AUSTIN, Texas - Offering a more upbeat view of the economy, President Obama resurrected his jobs proposals Thursday, advancing modest initiatives as he pushed for action on more ambitious efforts that face resistance from congressional Republicans. "We're poised for progress," he said.
The president chose the bustling Texas capital as a backdrop to refocus on higher wages, education and a manufacturing-driven agenda that had been eclipsed by his struggles over gun control and spending cuts and his push for an overhaul of immigration laws.
"You might not know this, because if you listen to all the doom and gloom in Washington and politics, and watching cable TV sometimes you might get kind of thinking nothing is going right," Obama said at a technology high school. "The truth is there's a lot of reasons for us to feel optimistic about where we're headed as a country."
"Thanks to grit and determination of the American people, we cleared away the rubble of the worst economic crisis in our lifetime," he said.
Still, Obama said that while housing markets are improving, corporate profits are skyrocketing and the energy and auto industries are thriving, there remains a need to boost the middle class.
The president's visit to Austin is the first in a series of field trips aimed at giving a high profile to the economy and jobs, issues still clearly at the forefront of the public's concerns.
In addition to his appearance at Manor New Technology High School, Obama toured an Applied Materials Inc. plant. The company provides equipment, services and software to the semiconductor, flat panel display and solar power industries.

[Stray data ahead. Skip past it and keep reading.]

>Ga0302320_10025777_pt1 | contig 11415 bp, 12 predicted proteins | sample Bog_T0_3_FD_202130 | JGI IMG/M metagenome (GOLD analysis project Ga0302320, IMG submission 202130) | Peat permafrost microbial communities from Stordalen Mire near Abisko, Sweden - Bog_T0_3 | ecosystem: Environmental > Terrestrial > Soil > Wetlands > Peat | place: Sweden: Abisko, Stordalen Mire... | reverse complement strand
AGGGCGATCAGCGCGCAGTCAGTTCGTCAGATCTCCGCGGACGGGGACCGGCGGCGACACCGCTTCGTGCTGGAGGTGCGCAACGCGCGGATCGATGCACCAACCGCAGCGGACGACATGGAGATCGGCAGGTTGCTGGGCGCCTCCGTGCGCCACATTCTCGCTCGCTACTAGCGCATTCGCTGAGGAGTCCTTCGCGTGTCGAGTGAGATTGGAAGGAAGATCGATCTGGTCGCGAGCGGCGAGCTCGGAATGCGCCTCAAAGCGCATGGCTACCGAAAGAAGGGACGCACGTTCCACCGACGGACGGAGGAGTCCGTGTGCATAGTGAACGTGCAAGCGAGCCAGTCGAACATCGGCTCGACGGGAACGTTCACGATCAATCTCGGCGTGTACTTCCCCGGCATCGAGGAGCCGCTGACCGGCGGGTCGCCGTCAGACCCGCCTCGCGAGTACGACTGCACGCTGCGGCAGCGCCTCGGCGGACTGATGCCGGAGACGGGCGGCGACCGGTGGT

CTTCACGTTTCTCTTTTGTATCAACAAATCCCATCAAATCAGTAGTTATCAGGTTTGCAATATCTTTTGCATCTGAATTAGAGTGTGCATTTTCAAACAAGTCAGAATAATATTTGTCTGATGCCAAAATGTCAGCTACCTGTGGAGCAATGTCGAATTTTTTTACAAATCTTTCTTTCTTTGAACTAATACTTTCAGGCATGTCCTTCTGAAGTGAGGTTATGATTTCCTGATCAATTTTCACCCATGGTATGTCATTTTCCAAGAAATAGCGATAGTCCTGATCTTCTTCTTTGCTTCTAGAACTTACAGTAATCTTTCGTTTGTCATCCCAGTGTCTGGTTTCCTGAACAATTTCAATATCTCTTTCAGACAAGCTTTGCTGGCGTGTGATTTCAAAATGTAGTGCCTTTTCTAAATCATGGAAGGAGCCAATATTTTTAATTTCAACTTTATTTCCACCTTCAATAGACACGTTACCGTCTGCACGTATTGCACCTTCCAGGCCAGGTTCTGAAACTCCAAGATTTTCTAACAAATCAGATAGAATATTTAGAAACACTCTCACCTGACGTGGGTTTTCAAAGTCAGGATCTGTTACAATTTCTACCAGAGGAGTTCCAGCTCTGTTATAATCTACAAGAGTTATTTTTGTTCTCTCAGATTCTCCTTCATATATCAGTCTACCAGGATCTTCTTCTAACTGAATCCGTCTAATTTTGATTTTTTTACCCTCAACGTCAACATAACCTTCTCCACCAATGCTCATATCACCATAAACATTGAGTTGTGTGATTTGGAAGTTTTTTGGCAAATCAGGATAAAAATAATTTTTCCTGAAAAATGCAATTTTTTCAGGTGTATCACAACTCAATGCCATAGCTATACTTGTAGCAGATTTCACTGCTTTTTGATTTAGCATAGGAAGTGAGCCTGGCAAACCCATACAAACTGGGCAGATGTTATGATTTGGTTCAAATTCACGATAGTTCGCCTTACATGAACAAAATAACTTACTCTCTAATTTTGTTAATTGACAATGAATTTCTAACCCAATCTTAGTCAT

"We want the next revolution in manufacturing to be made in America," he told plant workers.
By traveling to Texas to begin this renewed attention to his jobs initiatives, Obama chose a state represented by two of the most conservative Republican members of the Senate -- John Cornyn and tea party hero Ted Cruz. Texas also has the second-highest Hispanic population in the country, an attractive demographic group for Democrats and a key audience for Obama as he also pushes for an overhaul of immigration laws.
The emphasis on jobs and on the needs of the middle class comes amid signs that the economy is continuing to recover, that the private sector is hiring, and that the stock market is maintaining a record-setting pace. But Obama is not necessarily benefitting from those trends, and hidden behind the positive numbers are stagnant wages, reduced working hours and low-wage hiring. With a 7.5 percent unemployment rate, nearly 12 million Americans are out of work.